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18 Nightmarish Sea Creatures That Will Prove The Ocean Is Fucking Terrifying

NOPE.

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1. The barreleye fish has an eerie transparent, fluid-filled head:

Monterey Bay Aquarium Research Institute / Via youtube.com

What looks like a brain is actually tubular eyes that can rotate in various directions, allowing them to see above and in front of them.

2. The striated frogfish uses its illicium rod, which gives off light, to lure in prey:

Velvetfish / Getty Images

They can open their jaw and expand their mouth up to 12 times its normal size. This allows them to capture prey up to double the size of their own body. They can also regenerate limbs, like their luminescent rod, if it becomes detached.

3. Male anglerfish latch onto female anglers in order to feed. Eventually they fuse to the females and lose all internal and external organs except their testes:

Nat Get WILD / Via youtube.com

There are over 200 types of anglerfish, which can grow to be 8-40 inches long and up to 110 pounds. Their mouths are so wide and flexible that they can easily swallow prey that is double their size.

4. Red-lipped batfish have bright red lips, making them look like they just devoured their prey:

PBS / Via youtube.com

And although they are very capable of swimming along the ocean floor, they use their fins as "legs" to eerily saunter from place to place.

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6. The sea spider's mouth is larger than its body and is used to "suck the juices" from its prey:

Jupiterimages / Getty Images

There are more than 600 living species of sea spiders, as if we weren't already terrified of ~land~ spiders.

8. The water bear, an eight-legged microorganism, can survive up to 30 years without food and water:

Dottedhippo / Getty Images

They can survive extreme temperatures, radiation exposure, and even oxygen deprivation. It's no surprise that they're able to withstand the immense pressure down in the Mariana Trench.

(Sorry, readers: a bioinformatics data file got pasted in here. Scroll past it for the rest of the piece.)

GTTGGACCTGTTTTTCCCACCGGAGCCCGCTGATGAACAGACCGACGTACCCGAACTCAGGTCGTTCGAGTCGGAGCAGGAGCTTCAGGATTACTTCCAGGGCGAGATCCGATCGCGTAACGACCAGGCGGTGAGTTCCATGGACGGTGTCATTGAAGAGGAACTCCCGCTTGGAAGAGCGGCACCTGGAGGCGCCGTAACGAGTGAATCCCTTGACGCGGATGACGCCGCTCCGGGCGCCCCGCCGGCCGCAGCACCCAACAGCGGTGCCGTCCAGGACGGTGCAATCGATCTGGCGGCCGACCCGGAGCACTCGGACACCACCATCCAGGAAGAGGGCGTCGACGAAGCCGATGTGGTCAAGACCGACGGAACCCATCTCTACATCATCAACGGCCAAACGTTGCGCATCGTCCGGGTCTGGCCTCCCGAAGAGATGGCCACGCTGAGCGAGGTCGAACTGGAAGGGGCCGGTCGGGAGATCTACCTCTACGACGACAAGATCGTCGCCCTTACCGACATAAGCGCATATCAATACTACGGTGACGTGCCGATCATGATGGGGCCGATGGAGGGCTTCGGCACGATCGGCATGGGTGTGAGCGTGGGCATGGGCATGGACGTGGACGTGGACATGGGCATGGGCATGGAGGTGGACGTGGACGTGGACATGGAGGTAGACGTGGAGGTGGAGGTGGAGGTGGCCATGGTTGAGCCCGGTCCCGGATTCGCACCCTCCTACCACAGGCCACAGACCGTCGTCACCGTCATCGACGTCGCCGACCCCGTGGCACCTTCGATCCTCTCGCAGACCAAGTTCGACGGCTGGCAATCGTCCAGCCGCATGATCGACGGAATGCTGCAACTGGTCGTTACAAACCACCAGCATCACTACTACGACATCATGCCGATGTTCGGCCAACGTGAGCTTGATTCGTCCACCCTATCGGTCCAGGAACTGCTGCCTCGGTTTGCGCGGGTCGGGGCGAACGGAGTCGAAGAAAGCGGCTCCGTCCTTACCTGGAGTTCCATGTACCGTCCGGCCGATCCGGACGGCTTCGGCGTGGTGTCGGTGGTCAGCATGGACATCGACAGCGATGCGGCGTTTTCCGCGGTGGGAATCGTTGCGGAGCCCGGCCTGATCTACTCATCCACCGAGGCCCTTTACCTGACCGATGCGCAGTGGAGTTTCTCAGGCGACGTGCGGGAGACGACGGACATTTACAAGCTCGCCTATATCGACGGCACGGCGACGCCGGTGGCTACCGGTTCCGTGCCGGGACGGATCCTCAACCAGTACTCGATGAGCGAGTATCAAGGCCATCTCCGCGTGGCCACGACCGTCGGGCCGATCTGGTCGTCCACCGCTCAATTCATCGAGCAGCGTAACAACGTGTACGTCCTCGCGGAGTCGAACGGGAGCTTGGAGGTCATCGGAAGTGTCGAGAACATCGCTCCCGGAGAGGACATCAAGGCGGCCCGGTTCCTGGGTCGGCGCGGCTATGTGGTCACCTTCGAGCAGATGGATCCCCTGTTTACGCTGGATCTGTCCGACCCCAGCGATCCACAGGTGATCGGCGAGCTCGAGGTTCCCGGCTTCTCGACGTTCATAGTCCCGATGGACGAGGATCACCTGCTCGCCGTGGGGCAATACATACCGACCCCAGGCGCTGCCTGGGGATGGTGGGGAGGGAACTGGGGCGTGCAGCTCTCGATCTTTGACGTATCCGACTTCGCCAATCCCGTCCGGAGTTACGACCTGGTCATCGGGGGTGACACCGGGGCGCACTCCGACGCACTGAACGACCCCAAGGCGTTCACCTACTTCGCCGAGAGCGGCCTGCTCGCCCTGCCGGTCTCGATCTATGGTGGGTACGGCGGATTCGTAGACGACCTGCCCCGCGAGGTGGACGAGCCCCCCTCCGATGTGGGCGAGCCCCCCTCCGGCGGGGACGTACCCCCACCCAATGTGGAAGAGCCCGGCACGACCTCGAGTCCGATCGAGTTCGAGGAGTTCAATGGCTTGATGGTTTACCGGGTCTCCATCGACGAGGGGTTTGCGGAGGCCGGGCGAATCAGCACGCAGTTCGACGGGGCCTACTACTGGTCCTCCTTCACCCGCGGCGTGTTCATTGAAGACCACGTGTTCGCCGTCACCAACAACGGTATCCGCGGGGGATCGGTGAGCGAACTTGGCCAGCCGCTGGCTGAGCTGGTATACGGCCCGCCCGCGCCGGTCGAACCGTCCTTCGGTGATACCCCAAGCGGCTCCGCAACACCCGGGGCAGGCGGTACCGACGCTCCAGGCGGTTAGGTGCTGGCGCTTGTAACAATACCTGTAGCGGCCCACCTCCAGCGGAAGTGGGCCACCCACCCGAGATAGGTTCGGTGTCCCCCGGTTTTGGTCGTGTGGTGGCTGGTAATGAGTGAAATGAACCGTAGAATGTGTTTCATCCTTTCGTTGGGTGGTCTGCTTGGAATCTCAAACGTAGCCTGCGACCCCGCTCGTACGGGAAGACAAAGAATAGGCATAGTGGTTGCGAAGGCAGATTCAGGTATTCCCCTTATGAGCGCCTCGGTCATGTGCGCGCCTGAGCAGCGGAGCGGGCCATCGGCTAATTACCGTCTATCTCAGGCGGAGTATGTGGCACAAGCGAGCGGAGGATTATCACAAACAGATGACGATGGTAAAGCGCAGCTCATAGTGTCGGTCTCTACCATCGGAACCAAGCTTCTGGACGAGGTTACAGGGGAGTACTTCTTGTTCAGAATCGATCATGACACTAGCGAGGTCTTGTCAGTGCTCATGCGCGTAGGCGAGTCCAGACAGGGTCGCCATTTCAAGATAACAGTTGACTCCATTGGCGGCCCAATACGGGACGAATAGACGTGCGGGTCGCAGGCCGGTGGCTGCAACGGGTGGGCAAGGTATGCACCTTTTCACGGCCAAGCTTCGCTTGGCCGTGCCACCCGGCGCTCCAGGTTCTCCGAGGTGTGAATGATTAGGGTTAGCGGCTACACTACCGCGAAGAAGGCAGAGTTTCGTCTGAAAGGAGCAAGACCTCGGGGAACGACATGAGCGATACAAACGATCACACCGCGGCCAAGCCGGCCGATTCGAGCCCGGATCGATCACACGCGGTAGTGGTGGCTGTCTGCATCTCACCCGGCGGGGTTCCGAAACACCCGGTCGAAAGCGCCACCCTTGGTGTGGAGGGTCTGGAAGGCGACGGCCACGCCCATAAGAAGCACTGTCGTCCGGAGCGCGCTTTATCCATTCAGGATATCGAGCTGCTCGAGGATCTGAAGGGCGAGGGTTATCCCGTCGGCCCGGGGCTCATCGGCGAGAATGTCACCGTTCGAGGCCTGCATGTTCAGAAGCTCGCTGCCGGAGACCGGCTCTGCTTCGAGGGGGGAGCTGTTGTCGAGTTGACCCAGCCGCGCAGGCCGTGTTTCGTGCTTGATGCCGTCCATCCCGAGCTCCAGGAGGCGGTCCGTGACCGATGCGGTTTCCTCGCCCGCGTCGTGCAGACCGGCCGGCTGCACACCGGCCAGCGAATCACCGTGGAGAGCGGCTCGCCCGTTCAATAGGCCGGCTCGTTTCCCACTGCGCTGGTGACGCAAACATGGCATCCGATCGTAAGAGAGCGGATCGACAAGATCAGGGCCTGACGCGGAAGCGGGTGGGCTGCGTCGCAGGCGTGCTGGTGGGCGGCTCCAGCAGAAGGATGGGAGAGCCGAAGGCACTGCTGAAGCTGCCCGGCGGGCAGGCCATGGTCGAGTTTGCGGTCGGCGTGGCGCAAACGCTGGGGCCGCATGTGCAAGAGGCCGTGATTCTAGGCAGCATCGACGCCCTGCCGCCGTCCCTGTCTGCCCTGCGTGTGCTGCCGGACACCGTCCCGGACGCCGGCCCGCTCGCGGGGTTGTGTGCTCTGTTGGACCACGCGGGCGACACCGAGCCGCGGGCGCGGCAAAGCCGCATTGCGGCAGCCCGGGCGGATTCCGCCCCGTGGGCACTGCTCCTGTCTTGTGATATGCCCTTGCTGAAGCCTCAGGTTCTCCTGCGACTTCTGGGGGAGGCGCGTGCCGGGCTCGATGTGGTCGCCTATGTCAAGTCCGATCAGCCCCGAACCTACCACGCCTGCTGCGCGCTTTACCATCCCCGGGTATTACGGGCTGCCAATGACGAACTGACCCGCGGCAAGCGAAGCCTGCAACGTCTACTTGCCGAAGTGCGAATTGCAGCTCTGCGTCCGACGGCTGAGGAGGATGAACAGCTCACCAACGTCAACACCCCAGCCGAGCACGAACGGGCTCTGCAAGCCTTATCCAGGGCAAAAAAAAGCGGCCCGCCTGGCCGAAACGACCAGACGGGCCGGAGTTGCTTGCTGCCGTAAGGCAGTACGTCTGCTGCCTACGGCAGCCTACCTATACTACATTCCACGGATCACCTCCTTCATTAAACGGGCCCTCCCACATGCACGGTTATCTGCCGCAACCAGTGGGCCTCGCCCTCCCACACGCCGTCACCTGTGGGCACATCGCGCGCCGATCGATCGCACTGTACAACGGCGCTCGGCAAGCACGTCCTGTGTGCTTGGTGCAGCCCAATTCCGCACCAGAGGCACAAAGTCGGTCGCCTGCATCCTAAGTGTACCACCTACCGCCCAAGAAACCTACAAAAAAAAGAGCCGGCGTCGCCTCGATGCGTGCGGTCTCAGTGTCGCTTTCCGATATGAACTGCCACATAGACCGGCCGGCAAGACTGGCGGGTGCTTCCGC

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9. The frilled shark has six "bloody-looking" gills on both sides of its head:

Discovery Channel / Via youtube.com

When they find their prey, they lunge at it like a snake and trap it in their mouth of 200 pin-sharp teeth. They even swallow their prey whole!

10. The goblin shark has a jaw that extends to grab its prey at a speed of 10.1 feet-per-second:

Discovery Channel Southeast Asia / Via youtube.com

It is believed that they spend a majority of their life lurking at depths of around 4,200 feet, only coming up to the surface at night.

11. The chimaera, aka ghost shark, glides through waters at a depth of 8,200 feet with its silvery, sinister hue:

Monterey Bay Aquarium Research Institute / Via youtube.com

Unlike ~Hollywood~ sharks, they actually grind their food using tooth plates rather than chew with a set of teeth.

12. The red handfish looks half-amphibian, half-fish with four "hands" in the front and a fin in the back:

Nat Geo WILD / Via youtube.com

They are known as the rarest fish in the world due to the fact that only two populations, totaling approximately 80 living creatures, have been discovered by scientists.

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13. The stargazer has an organ behind its eyes that produces a 50-volt electric shock to stun its prey:

United News International / Via youtube.com

This fish uses its fins as shovels to bury itself in the ocean floor, leaving just its eyes and mouth out to catch prey.

14. Comb jellyfish will eat other comb jellies that are larger than them by bitting off small pieces of their prey:

Ribeirodossantos / Getty Images

These organisms are made up of 95% water, having no bones or shells to their soft body.

15. The bobbit worm can grow up to a meter long and has a razor-sharp jaw:

Smithsonian Channel / Via youtube.com

They will burrow into the ocean floor and wait for their prey to swim by. They have been known to hunt large fish and drag them into their burrow once captured.

17. The warty frogfish swallows its prey whole:

Monterey Bay Aquarium / Via youtube.com

They are so patient and stagnant while waiting for prey that algae can sometimes grow on their body. They'll then use it as camouflage so their prey doesn't see them before they strike in under 6 milliseconds.

18. And finally, the viperfish's color is known to be close to the "blackest black," making it virtually invisible in the depths of the ocean:

Monterey Bay Aquarium Research Institute / Via youtube.com

They have wide jaws and sharp fangs that protrude from their mouth.